Captain Morgan knifes Admiral Nelson in the front. Diageo, makers of the rum best recognized for its pirate mascot, successfully argued in federal court that its character was infringed by rival distillery Heaven Hill—which failed to defend the look of its Admiral Nelson on the basis of being a historical figure. Captain Morgan’s company pointed out the admiral is depicted as blatantly younger than its 17th century inspiration, Horatio Lord Nelson, who was older with grey hair and missing an arm.

Hudson’s Bay shareholder calls for a sell-off. Despite the despair in the air at Sears Canada, another department store company stock just spiked, thanks to activist investor Land & Buildings Investment Management shouting that there’s way more value to be found in selling off its fancy real estate, which includes NYC's flagship Saks Fifth Avenue. (HBC already sold the building of its primary Toronto department store to Cadillac Fairview.)

Spadina now belongs to Rexall. The northeast corner of Spadina and Dundas, built in 1922 as the Standard Theatre (and later the site of the Victory Burlesque) before settling into being most recognized as a Royal Bank, is the next location for the drugstore chain—adding to the one a few blocks north at College, not to mention the nearby conversion of Ye Olde Brunswick House. Perhaps the notion of Rexall moving into the endangered arts complex slightly to the south isn’t so far-fetched.

Kellie Leitch is still lurking. The unsuccessful Conservative leadership candidate rebooted her rhetoric by tweeting a Toronto Sun column by Candice Malcolm, summing up the legacy of Justin Trudeau’s Syrian refugee program as “A battered wife and a bloodied hockey stick.” The author noted detractors were more outraged by the column than the subject—based on reports of a Fredericton newcomer who claimed he didn't know wife-beating was against the law. (Malcolm’s husband Kaz Nejatian, a former Jason Kenney staffer, has offered comparable incredulity on similar matters.)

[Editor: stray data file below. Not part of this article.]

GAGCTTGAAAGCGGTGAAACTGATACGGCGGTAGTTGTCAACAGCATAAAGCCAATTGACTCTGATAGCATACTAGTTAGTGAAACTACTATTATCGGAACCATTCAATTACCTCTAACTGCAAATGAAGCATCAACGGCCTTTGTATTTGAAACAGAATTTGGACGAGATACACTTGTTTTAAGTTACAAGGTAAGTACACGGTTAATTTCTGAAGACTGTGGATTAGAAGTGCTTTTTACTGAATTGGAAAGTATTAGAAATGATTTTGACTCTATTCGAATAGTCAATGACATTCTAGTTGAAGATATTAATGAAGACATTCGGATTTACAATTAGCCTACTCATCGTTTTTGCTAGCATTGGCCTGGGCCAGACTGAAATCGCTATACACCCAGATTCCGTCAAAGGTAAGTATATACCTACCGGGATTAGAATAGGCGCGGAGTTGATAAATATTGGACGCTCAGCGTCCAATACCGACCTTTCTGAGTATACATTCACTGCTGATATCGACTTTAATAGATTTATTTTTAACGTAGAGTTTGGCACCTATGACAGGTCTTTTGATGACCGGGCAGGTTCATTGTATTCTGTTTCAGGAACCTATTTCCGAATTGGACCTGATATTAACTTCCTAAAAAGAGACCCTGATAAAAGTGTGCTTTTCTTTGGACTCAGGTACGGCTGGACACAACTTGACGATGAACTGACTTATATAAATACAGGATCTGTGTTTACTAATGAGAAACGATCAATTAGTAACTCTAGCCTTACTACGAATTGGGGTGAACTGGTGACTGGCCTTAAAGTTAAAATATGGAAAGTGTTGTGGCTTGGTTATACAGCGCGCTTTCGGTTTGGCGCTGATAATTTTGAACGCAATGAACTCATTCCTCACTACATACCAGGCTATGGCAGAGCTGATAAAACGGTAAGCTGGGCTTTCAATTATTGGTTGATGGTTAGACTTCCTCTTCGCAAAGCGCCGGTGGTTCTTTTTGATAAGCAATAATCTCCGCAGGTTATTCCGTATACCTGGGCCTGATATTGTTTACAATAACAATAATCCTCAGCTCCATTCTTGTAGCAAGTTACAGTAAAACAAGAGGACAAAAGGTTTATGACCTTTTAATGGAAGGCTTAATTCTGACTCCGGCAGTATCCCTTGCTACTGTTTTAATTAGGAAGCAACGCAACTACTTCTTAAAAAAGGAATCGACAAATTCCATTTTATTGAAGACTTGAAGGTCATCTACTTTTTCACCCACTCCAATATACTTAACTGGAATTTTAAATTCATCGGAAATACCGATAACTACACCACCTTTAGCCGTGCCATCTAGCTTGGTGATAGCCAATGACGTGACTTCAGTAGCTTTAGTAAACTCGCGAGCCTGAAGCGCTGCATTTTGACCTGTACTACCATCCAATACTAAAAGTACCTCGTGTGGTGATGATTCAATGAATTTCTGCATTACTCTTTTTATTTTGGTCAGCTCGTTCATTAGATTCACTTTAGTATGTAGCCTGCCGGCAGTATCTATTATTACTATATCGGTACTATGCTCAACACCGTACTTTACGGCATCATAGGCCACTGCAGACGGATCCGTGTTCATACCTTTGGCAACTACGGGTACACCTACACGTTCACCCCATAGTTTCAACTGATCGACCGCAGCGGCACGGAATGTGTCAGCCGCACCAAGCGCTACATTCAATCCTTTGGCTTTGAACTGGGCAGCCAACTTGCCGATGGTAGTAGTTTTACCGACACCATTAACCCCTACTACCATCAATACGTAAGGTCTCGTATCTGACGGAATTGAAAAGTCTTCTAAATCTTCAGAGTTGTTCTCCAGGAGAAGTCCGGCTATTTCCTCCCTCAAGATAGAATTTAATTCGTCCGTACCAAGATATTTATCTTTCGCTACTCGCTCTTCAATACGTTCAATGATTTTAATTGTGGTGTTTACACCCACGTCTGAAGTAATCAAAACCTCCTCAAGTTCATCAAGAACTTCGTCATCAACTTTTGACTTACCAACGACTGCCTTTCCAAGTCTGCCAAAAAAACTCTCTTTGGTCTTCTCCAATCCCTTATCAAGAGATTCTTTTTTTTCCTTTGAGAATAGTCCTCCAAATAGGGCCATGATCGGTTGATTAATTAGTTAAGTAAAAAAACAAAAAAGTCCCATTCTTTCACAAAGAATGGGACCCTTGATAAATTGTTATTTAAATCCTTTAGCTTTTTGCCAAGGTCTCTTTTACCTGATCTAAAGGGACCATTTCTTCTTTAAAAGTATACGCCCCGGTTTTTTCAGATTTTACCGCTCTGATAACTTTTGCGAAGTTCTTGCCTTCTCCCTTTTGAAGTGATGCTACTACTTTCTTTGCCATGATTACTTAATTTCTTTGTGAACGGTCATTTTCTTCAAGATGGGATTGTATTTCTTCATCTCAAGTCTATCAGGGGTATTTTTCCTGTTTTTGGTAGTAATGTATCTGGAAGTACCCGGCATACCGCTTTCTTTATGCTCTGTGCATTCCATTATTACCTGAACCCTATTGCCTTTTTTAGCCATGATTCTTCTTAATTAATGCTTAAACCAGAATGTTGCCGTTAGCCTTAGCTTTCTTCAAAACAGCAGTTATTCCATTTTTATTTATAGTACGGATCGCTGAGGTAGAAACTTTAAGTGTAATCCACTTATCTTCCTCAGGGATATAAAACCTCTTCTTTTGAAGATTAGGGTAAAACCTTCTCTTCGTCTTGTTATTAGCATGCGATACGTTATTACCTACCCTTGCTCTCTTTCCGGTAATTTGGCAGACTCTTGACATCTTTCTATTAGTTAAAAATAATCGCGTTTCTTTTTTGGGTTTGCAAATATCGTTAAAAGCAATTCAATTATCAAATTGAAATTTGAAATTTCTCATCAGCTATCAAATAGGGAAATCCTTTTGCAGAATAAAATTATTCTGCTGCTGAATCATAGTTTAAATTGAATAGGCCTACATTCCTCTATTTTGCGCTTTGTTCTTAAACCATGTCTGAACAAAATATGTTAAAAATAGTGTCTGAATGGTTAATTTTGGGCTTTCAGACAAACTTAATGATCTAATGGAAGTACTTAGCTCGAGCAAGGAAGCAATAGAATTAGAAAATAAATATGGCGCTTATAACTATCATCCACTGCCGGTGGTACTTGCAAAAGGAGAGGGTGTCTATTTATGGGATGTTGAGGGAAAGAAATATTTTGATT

Carly Rae Jepsen wins in the end. The most successful Canadian Idol contestant turned into a poptimist cause célèbre when she repeatedly failed to follow-up the commercial success of “Call Me Maybe.” Since actual tweenage girls don’t tend to idolize singers thrice their age, she's probably better off being fetishized by eternal adolescents. The thinking was manifest Saturday night at Roy Thomson Hall, when Jepsen fronted the Toronto Symphony Orchestra—whose conductor Lucas Waldin assumed the audience was younger when pointing out that they might recognize “Claire De Lune” from Twilight. But the concert also did the trick in generating a glowing New Yorker review:

Seven-year itch for a nine-minute reality show. A local version of the then-popular Jersey Shore got closer to reality in 2010 when a casting call generated sufficiently ridiculous club kid stereotypes. Maryam Rahimi, who posted the original casting call on Craigslist, had her innocent notion turned into a montage of verbal conflict between would-be cast members by producer George Tsioutsioulas—creating a firestorm in the halcyon days of social media outrage. Chances are, few would’ve remembered Lake Shore's trainwreck this well had episodes actually been produced.

“How my family came to be the most hated family in Toronto (at least for 24 hours).” Julian Humphreys, the life coach from wife Catherine Jheon’s Toronto Life article “We Bought a Crack House,” lashes back with a response laying out everything in his head about the experience. (The facetious GoFundMe to pay the family’s debt ended up raising $4,798, which will go to social agencies.)

Word of the moment


NXNE honcho Michael Hollett’s description of his music festival—while bragging about how it secured sponsorship from Porsche.

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